NGO slams Israel court for snubbing plea to unchain Palestinian hunger striker

A rights group has criticized an Israeli court for refusing to order the unchaining of a Palestinian hunger striker shackled to his bed, saying the ruling perpetuates prisoners’ abuses.

Physicians for Human Rights said in a statement on Wednesday that the Israeli Supreme Court “allowed the flagrant violation of rights of prisoners suffering from illnesses to continue.”

Palestinian detainee Bilal Kayed has been on hunger strike for more than two months to protest his detention without charge or trial. He is currently chained by the leg to his bed in an Israeli hospital.

“What this disappointing position means is that Kayed will remain shackled for many more days, even when he is hospitalized in life-threatening condition at the intensive care unit,” the group quoted Tamir Blank, one of the hunger striker’s lawyers, as saying.

Kayed, a member of the Popular Front for the Liberation of Palestine (PFLP), was arrested in 2002 and spent 14 and a half years in Israeli jails. On the day he was scheduled to be released on June 13, Tel Aviv decided to extend his imprisonment term for another six months under the administrative detention policy.

Kayed’s health has sharply deteriorated, with his lawyer saying that the 35-year-old is now unable to move or speak on his own. Bilal’s mother, Raheeba Kayed, has been barred from visiting her son at the hospital.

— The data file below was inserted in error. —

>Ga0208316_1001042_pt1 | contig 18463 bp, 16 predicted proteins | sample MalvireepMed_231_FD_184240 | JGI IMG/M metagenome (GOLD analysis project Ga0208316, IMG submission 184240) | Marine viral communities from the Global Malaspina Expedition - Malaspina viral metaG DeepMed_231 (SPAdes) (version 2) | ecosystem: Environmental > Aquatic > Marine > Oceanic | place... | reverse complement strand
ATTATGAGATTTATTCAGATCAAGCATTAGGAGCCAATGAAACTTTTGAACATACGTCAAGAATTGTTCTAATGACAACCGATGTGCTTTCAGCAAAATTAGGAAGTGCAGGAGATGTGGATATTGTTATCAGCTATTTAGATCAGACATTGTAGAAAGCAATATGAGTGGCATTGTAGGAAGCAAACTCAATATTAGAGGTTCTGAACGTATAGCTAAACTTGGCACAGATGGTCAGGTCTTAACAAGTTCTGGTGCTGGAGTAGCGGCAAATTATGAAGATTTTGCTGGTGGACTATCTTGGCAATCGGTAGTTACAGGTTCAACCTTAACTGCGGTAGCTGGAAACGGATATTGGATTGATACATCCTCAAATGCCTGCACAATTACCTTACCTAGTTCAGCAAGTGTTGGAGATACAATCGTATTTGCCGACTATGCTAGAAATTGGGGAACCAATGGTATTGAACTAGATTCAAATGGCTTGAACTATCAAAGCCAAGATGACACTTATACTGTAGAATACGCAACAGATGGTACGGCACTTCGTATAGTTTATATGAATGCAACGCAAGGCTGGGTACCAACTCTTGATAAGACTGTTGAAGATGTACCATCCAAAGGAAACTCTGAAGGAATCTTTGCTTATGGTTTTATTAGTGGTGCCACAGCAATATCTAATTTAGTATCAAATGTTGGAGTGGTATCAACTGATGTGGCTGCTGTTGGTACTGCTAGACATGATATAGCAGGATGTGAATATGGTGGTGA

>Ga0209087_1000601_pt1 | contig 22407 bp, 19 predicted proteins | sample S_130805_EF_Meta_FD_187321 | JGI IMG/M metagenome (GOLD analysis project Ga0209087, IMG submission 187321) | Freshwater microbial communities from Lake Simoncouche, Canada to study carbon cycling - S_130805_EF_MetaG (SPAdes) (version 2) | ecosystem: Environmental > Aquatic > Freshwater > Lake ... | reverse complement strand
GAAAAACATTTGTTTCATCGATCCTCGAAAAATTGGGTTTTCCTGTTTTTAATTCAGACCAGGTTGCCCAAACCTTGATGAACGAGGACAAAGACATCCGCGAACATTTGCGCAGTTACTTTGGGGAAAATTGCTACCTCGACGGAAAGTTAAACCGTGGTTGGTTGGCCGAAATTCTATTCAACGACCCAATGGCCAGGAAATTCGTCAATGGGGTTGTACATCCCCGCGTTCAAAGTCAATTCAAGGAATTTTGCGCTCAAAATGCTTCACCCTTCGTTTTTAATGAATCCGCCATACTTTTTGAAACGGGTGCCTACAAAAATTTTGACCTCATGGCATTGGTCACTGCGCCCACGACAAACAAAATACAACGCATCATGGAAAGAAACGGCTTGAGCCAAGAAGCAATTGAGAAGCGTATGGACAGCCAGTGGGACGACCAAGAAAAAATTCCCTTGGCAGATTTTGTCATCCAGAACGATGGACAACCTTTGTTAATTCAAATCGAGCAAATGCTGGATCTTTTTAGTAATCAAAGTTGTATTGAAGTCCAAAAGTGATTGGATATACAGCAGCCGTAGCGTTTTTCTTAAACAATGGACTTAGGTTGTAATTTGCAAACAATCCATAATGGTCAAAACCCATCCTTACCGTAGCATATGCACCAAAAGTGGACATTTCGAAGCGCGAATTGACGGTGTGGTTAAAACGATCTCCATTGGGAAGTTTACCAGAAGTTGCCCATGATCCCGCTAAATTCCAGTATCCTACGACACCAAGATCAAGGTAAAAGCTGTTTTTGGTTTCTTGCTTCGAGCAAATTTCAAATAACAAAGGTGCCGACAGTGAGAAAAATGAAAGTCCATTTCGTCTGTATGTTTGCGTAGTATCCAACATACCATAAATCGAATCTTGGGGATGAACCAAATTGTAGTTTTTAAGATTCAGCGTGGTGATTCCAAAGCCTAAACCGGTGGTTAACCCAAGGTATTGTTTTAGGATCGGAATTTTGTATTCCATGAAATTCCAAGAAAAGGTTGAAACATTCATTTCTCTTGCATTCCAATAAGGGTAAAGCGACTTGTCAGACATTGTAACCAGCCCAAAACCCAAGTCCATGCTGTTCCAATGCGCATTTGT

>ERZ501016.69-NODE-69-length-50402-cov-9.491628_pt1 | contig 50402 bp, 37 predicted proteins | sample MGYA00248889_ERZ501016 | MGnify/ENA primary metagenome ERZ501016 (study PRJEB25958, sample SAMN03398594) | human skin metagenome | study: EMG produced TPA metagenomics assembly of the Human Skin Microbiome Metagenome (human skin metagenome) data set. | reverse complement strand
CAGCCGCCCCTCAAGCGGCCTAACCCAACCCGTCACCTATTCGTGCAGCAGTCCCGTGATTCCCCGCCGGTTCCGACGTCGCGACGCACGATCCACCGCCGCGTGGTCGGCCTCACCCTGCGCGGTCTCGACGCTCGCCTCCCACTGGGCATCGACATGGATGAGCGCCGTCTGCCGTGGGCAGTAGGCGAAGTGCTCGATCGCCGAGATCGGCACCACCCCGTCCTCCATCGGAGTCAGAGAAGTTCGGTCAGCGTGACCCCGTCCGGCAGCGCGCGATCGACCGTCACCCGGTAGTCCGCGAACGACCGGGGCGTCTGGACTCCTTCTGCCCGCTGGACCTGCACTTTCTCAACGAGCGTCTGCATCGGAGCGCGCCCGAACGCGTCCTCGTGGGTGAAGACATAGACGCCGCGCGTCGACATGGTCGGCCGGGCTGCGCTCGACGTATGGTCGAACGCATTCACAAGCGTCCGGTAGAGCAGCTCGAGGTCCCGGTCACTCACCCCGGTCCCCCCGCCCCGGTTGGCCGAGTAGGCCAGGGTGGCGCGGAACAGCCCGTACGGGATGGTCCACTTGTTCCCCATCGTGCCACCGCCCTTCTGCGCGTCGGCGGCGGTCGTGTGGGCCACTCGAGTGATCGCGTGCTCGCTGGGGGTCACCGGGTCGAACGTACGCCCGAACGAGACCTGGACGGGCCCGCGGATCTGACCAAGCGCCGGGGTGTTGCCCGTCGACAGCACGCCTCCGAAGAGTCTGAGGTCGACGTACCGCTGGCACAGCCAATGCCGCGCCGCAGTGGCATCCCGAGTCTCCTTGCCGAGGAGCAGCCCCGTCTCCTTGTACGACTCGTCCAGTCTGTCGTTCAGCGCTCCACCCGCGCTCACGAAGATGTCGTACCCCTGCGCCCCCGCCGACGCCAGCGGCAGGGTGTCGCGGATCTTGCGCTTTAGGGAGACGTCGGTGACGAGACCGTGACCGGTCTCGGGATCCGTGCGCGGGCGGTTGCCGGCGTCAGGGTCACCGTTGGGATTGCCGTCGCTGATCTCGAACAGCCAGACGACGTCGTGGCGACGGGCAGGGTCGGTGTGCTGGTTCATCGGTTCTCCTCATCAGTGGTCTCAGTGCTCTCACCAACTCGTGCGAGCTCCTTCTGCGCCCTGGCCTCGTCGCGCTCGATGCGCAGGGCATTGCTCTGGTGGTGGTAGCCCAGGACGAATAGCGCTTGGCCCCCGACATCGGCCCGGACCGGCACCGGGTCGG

Amnesty International has urged the Israeli regime to either release or charge Kayed.

There are currently more than 7,500 Palestinians being held at Israeli jails and detention facilities, nearly 700 of them under the so-called administrative detention, a practice that allows Israel to incarcerate Palestinians for periods of up to six months without charge or trial. Under the practice, the detention can be renewed an infinite number of times.

Some prisoners have been held in administrative detention for up to eleven years.

Palestinian inmates regularly hold hunger strikes in protest at both the administrative detention policy and their harsh prison conditions.


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